Offered here is a "fresh-to-the-market" factory engraved and inscribed detachable shoulder stock for a Colt Model 1851 revolver presented by the Colt factory to then outgoing U.S. Secretary of War and future first and only Confederate States of America President Jefferson Davis. The stock features a silver finished brass yoke configured for a 4-screw Model 1851 Navy revolver and bears the serial number "64817" on the lower tang and buttplate tang. The serial number places the manufacture date in late 1856 if we consider that the number corresponds to the Model 1851 revolver serial number range. The main body of the stock is nicely figured walnut. Two sling swivels are mounted on the underside. The buttplate is also silver plated brass. The yoke is profusely engraved with a floral scroll pattern on a dot background. The scrollwork extends to the buttplate tang and around the lower buttplate screw head. A similar scroll engraved shoulder stock is pictured and described in Nathan Swayze's book "'51 Colt Navies" on page 60. The Colt factory presentation inscription on this stock appears on top of the yoke ahead of the engraved clamping bar screw head, which reads, "Presented to/Gen. Jefferson Davis/Late U.S. Sec. of War/By the Workmen of/Col. Colts Armory/Hartford, Ct." The left side of the yoke is inscribed "Davis Detachable/Pistol Carbine Breech." In period Colt advertisements a revolver stock like this one was referred to as "attachable carbine breech." Under President Franklin Pierce, Jefferson Davis served as the 23rd U.S. Secretary of War from March 7, 1853, to March 4, 1857. Note that the late 1856 manufacture date of the stock works well within the timeframe of Davis' last day in office as the Secretary of War. Davis proved to be a capable Secretary of War who enlarged the army, strengthened coastal defenses, and oversaw land surveys for railways crossing the country to the Pacific. He is also credited for suggesting to Samuel Colt the idea of placing a canteen within shoulder stocks used on medium and large frame Colt revolvers. The canteen stock concept was intended to ease a soldier's burden by replacing two pieces of gear with a single piece which could perform both tasks. In a letter from October 1857, Colt representative J.D. Alden reported back to Samuel Colt, "When I showed the Secretary [of War Davis] the belt pistols with the attached stock the secretary said that it was the best arm in the world for its weight." This stock was likely a gift of appreciation by a factory that welcomed Davis' contributions in Colt weapons development. In 1861, Davis was fighting the army he had once helped to build, and in the aftermath of the Civil War, he remained an ardent apologist for the defeated South.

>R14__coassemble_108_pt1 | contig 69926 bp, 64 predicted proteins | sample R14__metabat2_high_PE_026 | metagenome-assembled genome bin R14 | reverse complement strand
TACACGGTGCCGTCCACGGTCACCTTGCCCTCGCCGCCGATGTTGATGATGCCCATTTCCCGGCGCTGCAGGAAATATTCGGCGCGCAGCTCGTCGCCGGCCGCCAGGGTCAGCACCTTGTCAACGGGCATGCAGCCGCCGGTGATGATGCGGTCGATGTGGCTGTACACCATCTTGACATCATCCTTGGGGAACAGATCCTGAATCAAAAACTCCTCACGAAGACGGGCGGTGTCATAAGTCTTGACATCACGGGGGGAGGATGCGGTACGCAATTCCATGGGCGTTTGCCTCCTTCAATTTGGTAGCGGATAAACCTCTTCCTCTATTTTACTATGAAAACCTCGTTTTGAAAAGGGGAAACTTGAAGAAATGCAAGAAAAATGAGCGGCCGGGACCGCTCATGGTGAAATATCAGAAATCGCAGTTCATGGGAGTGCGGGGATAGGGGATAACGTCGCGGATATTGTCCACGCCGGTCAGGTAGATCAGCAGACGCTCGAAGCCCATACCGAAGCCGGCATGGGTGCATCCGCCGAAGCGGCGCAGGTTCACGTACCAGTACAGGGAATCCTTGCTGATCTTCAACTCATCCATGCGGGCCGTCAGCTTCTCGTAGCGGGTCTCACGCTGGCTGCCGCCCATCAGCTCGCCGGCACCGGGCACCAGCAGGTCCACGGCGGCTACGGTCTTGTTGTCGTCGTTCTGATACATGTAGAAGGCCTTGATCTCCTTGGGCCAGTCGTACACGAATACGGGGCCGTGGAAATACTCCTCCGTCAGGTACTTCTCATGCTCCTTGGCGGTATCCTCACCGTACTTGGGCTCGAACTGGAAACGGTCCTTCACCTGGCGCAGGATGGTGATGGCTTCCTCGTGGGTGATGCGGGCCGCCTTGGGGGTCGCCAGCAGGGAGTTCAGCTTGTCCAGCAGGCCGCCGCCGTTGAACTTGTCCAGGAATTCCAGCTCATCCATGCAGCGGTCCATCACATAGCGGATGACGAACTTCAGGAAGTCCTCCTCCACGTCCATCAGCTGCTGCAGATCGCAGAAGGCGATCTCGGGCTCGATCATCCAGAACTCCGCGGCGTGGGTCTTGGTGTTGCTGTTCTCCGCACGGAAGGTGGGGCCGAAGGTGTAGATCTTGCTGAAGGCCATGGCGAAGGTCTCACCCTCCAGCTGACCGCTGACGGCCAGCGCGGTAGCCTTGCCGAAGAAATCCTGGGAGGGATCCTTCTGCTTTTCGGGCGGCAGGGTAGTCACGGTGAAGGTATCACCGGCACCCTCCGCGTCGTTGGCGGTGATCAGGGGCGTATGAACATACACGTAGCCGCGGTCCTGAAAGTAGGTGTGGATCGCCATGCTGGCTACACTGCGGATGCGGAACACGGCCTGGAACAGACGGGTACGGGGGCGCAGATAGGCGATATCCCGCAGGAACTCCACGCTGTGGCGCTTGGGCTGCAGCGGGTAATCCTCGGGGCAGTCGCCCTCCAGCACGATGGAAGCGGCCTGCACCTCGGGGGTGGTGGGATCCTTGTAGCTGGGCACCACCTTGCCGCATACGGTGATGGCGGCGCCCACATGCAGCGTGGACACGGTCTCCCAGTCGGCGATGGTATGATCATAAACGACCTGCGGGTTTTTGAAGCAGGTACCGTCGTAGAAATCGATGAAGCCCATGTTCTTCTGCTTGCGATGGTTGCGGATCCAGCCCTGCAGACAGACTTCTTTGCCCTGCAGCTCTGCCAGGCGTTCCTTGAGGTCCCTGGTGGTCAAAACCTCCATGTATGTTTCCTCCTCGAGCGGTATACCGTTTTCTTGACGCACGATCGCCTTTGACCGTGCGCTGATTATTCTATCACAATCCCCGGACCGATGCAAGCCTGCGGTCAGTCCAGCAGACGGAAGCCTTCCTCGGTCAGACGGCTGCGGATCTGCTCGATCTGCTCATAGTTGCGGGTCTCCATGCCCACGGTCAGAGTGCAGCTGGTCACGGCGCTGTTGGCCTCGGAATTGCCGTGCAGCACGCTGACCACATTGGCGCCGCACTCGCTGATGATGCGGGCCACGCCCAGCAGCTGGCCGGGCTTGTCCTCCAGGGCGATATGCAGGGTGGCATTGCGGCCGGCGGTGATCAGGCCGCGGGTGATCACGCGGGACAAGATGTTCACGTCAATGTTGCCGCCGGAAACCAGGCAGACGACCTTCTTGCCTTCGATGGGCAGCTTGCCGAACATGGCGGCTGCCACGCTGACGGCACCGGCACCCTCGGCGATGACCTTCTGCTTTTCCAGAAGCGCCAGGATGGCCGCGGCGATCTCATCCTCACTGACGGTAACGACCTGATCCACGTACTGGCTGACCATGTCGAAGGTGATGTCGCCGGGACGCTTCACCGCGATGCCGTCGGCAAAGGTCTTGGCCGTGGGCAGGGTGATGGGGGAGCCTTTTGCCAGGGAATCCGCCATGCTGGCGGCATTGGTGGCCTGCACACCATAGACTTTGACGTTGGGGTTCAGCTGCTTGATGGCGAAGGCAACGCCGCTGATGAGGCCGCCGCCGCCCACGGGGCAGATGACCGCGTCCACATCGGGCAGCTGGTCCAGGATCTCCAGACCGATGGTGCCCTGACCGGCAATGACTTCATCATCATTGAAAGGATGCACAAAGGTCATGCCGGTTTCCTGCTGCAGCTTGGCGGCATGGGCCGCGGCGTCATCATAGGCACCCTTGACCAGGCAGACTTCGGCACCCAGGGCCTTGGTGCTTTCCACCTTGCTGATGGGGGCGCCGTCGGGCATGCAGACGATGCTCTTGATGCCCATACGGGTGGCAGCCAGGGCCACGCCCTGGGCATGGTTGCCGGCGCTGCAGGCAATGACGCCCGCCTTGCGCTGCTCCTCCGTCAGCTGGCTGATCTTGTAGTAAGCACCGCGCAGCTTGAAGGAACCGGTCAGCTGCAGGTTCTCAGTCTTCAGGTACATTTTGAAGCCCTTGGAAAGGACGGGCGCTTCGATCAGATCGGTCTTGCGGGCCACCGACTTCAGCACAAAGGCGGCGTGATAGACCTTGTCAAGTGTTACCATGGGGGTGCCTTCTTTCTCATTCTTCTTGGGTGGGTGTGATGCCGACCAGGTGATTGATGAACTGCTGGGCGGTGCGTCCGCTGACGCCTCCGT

Exceptionally fine. The yoke and buttplate retain 95% aged darkened original silver plating. The engraving is crisp and the inscriptions are clear. The otherwise fine wood shows a number of minor scratches, a couple of minor pressure dents and a couple of missing small chips (located near the toe and lower tang). Much of the original finish remains. An extraordinary historic presentation accoutrement linked to Confederate President Jefferson Davis that would be a stand out piece to any advanced Civil War or percussion Colt collection.
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More information on the history of this item can be found here: <a href="https://www.rockislandauction.com/blog/a-loose-artifact-of-jefferson-davis/" title="A Loose Artifact of Jefferson Davisr" target="_self">A Loose Artifact of Jefferson Davis</a>